Goodnight Raleigh - a look at the art, architecture, history, and people of the city at night

Hillsboro Street, Raleigh, N.C.

Hillsboro St_ca1910_web

This week Flashback Friday takes a nostalgic look at a Hillsboro Street that is now long gone. The view depicted in our featured postcard is looking up the broad avenue from the middle of the 200 block toward the State Capitol. From there we’ll saunter down the street while taking in the scenery of more than a century ago.

Hillsboro St_ca1910_back_web

I sent you [2] before, hope you will like them, but they are not as pretty as the ones you sent me.
Sincerely, [illegible] Collier [?]
221 So West St

Curious message. As the card itself was not mailed, I think that probably is was sent to the recipient in a letter, or something, as an exchange between two postcard collectors.

We have featured Hillsboro Street in previous posts on Flashback Friday, so this week let’s take a postcard stroll down the street with stops along the way to admire the landmarks we have lost.

Hillsboro St_1_web

Here is a view looking west, from the Confederate Monument at the head of the street. The Neoclassical R.B. Raney mansion is on the right.

Hillsboro St_2_web

Here we are looking east toward the Capitol from the 500 block.

Hillsboro St_ca 1915_web

The view here is from the middle of the 700 block looking east. Note the Neoclassical mansions and the red brick Trinity Lutheran Church on the left. 

Hillsboro Street was once Raleigh’s premier residential avenue. Gothic Revival churches, antebellum Greek Revival residences, and Queen Anne and Neoclassical mansions prevailed in the streetscape. The streetcar route ran the length of the street from the capitol to the fairgrounds.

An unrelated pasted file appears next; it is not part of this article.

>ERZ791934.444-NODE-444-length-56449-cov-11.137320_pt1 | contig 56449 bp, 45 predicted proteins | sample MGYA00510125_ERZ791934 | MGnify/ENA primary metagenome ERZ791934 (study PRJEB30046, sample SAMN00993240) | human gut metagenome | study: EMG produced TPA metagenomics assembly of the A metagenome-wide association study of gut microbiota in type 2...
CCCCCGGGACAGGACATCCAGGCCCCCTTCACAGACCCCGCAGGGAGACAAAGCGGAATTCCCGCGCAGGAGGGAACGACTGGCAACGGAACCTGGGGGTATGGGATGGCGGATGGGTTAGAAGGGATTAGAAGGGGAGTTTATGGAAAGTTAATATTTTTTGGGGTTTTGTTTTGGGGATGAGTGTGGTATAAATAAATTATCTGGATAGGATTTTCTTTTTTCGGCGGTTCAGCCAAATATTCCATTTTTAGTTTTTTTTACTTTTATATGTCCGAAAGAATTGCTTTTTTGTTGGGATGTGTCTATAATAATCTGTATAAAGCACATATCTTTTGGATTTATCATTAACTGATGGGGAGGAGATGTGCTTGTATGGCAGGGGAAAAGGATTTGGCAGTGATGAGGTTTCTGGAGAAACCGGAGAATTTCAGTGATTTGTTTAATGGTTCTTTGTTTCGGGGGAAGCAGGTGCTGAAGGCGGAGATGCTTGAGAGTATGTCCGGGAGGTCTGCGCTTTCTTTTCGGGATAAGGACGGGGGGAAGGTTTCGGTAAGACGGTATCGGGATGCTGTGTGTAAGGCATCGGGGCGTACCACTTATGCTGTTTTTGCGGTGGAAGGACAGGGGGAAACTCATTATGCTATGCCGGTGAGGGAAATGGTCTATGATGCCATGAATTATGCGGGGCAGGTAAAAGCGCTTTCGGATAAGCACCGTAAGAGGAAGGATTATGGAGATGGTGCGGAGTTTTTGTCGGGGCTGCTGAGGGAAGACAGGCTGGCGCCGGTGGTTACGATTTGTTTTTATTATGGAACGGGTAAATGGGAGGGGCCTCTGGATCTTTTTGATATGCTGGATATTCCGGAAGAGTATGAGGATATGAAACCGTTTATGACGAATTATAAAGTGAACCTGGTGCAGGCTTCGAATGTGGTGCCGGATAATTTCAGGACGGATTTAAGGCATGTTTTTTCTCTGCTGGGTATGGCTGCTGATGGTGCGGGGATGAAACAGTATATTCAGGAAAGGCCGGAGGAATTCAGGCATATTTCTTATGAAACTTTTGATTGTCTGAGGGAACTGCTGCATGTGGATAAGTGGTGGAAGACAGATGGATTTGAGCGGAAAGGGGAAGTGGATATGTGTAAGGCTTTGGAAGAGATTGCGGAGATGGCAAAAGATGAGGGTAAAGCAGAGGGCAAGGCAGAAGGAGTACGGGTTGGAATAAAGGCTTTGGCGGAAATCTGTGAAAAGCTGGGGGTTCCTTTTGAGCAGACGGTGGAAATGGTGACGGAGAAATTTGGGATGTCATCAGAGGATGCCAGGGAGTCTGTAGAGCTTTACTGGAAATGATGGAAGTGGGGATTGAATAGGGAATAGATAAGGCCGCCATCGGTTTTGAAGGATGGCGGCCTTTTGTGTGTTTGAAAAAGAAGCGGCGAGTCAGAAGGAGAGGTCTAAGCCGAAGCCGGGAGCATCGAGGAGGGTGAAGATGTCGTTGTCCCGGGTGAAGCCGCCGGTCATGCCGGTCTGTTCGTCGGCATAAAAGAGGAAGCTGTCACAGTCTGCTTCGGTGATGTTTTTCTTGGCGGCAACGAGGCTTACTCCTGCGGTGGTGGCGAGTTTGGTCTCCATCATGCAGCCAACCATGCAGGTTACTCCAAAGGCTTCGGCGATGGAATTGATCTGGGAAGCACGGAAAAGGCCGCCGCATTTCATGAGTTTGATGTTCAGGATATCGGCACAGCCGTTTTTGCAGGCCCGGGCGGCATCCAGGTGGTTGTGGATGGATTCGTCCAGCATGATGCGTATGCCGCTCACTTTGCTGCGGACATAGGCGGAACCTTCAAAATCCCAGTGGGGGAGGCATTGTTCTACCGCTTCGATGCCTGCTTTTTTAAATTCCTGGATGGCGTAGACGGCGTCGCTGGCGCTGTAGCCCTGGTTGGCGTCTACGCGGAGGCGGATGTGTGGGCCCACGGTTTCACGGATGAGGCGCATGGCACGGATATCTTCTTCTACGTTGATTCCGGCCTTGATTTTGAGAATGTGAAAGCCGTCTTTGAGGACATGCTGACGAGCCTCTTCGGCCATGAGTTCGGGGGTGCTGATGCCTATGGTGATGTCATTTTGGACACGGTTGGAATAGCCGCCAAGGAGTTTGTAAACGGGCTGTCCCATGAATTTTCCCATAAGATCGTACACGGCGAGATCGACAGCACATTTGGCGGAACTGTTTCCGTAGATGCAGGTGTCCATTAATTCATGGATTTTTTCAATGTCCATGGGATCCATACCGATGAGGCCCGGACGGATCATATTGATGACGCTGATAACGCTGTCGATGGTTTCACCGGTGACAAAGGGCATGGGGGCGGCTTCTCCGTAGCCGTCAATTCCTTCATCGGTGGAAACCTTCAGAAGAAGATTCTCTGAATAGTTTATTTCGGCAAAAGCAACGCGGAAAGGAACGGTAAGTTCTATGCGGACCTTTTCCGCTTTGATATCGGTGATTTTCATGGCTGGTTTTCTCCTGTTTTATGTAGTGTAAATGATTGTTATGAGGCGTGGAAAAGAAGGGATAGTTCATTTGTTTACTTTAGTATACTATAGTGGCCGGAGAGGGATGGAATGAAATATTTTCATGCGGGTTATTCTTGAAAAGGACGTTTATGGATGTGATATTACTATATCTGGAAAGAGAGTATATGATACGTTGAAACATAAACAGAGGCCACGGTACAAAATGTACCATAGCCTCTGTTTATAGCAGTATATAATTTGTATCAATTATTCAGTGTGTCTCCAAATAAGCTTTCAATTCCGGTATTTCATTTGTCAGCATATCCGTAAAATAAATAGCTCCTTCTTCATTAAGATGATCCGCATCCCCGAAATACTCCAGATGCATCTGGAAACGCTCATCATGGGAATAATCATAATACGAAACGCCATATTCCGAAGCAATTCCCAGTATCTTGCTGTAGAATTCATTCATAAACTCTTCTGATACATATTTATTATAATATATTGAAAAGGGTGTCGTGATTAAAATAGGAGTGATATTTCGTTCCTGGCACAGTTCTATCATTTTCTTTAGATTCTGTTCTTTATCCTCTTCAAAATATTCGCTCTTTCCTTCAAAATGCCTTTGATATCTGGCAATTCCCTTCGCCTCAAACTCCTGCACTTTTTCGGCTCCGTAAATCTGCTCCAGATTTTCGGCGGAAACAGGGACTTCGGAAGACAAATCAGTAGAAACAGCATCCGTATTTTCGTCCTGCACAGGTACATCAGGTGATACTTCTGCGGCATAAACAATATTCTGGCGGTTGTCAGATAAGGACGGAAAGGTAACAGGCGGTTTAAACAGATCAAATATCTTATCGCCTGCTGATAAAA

The images below will give you a glimpse of the glory that was once Hillsboro.

Ghosts of Hillsboro Street

RB Raney Residence_web

The Richard B. Raney mansion once reigned supreme at the head of Hillsboro Street. This palace was demolished in the 1950s, and the site is now a parking lot. 

Goodwin House_web

The Dr. James Goodwin residence in the 200 block has miraculously survived, and is today home to the state Democratic Party headquarters. 

Henry Hicks House_web

This is the Henry T. Hicks mansion. It was built in 1910; stripped of its monumental Neoclassical portico in the 1960s, the house itself still stands in the 300 block.  

Percy Allbright Residence_web

Percy Albright built this Neoclassical mansion in the 700 block in 1902. It can be seen in the third postcard seen above. It was demolished in 1960 and replaced by an office building.

Will Robbins Residence_web

This Queen Anne fantasy was built at the corner of Hillsboro and West Streets in 1900. It was demolished in the 1930s.

State Archives of North Carolina photo

State Archives of North Carolina photo

Duncan Cameron built his Greek Revival mansion across from St. Mary’s School in 1835. In the early 1900s it was remodeled in the Neoclassical fashion, as evidenced by the distinctive portico. Cameron Court Apartments occupy the site today.

20_N_76_6_1543 Dr Jas Rogers Residence_web

State Archives of North Carolina photo

Dr. James Rogers built this brick Neoclassical masterpiece just down the street from R.B. Raney’s mansion ca 1912. It was demolished in 1971, and a parking lot occupies the site today.

Thus ends our brief tour of the Hillsboro Street that once was. There have been many more such losses which we have not detailed here. Sadly, this architectural showcase, Hillsboro Street, is now gone forever.

 

Our Flashback Friday postcard this week was printed under the trade name ‘Litho-Chrome’ by the American News Co. of New York, NY.

American News Co. 1864-1957
119 Nassau Street, New York, NY

Founded in 1864, this firm became a major distributor of books, magazines, newspapers, and postcards. Nearly all of their output was in view-cards. Most of their cards were printed in Leipzig, Dresden and Berlin, Germany. Their closure in 1957 led to great difficulties in distribution, putting many small publishers out of business as well.

Their first series has a letter A prefix followed by When these numbers ran out they began their B series with sequential numbers running 1- 12200. The C series ran up to 15000. Eventually cards were just numbered sequentially without regard to style. Many cards with undivided backs were reprinted with divided backs after 1907.

Litho-Chrome
Litho-Chrome is a trade name for a type of German made postcard distributed by the American News Company. Their individual colors are sharp and tend to stand out. Ink coverage is sometimes so heavy that it renders scenes highly unnatural.

 

“Flashback Friday” is a weekly feature of Goodnight, Raleigh! in which we showcase vintage postcards depicting our historic capital city. We hope you enjoy this week end treat!

 

 


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